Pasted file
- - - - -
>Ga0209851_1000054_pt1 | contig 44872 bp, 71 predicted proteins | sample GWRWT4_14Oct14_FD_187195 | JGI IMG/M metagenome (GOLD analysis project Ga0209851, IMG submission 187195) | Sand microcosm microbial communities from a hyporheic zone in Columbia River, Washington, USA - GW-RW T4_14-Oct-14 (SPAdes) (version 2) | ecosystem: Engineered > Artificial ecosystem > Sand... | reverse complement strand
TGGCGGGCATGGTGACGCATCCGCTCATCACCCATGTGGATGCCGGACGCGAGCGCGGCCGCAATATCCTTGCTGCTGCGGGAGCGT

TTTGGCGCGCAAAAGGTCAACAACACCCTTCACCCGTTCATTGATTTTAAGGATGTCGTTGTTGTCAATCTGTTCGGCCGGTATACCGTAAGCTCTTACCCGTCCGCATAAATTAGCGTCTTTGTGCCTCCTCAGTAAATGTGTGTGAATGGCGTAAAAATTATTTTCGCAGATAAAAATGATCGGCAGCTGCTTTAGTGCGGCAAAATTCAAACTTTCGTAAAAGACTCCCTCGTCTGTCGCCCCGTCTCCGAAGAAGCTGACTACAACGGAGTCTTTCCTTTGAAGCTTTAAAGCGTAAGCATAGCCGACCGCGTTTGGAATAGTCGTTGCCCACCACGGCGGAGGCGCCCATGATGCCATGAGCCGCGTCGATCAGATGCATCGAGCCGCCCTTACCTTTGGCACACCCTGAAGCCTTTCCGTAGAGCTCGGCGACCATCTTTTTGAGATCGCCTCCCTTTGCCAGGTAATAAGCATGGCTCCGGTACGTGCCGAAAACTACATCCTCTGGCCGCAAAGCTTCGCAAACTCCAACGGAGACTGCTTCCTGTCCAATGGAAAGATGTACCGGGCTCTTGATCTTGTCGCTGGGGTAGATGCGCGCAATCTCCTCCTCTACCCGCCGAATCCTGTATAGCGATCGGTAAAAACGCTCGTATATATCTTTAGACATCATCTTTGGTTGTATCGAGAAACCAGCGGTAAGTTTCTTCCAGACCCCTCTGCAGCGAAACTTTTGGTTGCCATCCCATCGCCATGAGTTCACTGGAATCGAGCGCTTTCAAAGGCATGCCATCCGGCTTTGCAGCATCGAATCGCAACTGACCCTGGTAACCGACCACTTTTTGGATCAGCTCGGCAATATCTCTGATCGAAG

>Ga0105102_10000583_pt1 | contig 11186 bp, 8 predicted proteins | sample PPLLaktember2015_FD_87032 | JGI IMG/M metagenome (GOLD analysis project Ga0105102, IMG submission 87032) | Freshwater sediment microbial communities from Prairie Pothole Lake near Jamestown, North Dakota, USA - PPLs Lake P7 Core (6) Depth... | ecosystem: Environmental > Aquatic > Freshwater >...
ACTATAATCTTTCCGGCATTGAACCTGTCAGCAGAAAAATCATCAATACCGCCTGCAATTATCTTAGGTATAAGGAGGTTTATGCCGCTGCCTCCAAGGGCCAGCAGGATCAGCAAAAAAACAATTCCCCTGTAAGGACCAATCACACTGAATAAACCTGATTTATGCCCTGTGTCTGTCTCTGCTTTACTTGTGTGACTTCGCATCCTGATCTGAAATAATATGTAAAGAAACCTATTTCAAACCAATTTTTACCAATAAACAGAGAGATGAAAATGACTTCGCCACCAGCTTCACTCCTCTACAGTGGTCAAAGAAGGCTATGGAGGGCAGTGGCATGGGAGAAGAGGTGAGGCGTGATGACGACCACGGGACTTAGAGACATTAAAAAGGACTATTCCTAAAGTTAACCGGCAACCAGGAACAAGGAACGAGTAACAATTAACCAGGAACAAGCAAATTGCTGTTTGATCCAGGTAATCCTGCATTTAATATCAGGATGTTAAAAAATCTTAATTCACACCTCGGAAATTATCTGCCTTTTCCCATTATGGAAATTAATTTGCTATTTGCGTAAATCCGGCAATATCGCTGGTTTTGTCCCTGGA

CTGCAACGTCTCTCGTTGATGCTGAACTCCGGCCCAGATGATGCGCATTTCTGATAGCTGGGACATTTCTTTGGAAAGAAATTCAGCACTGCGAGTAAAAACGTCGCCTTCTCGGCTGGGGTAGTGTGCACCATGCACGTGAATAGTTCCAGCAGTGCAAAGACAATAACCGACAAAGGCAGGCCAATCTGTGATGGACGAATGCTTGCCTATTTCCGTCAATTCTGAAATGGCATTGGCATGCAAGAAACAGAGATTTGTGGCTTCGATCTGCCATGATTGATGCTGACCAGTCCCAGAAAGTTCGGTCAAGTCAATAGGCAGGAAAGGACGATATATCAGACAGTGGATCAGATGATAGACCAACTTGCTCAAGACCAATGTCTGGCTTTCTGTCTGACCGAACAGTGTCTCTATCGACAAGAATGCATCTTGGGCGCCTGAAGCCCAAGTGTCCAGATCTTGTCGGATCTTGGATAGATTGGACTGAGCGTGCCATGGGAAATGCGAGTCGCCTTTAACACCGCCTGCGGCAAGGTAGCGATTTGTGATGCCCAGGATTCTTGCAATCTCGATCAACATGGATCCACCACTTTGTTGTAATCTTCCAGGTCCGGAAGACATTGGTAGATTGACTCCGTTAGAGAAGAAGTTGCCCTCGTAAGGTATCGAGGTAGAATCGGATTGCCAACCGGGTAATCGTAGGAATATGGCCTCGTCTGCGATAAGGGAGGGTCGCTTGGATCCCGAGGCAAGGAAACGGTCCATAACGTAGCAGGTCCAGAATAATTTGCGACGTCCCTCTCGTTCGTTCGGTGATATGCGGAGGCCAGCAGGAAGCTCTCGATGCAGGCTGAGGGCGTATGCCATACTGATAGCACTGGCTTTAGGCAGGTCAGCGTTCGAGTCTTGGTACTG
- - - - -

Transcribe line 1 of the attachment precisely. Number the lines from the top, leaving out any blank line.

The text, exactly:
>Ga0209851_1000054_pt1 | contig 44872 bp, 71 predicted proteins | sample GWRWT4_14Oct14_FD_187195 | JGI IMG/M metagenome (GOLD analysis project Ga0209851, IMG submission 187195) | Sand microcosm microbial communities from a hyporheic zone in Columbia River, Washington, USA - GW-RW T4_14-Oct-14 (SPAdes) (version 2) | ecosystem: Engineered > Artificial ecosystem > Sand... | reverse complement strand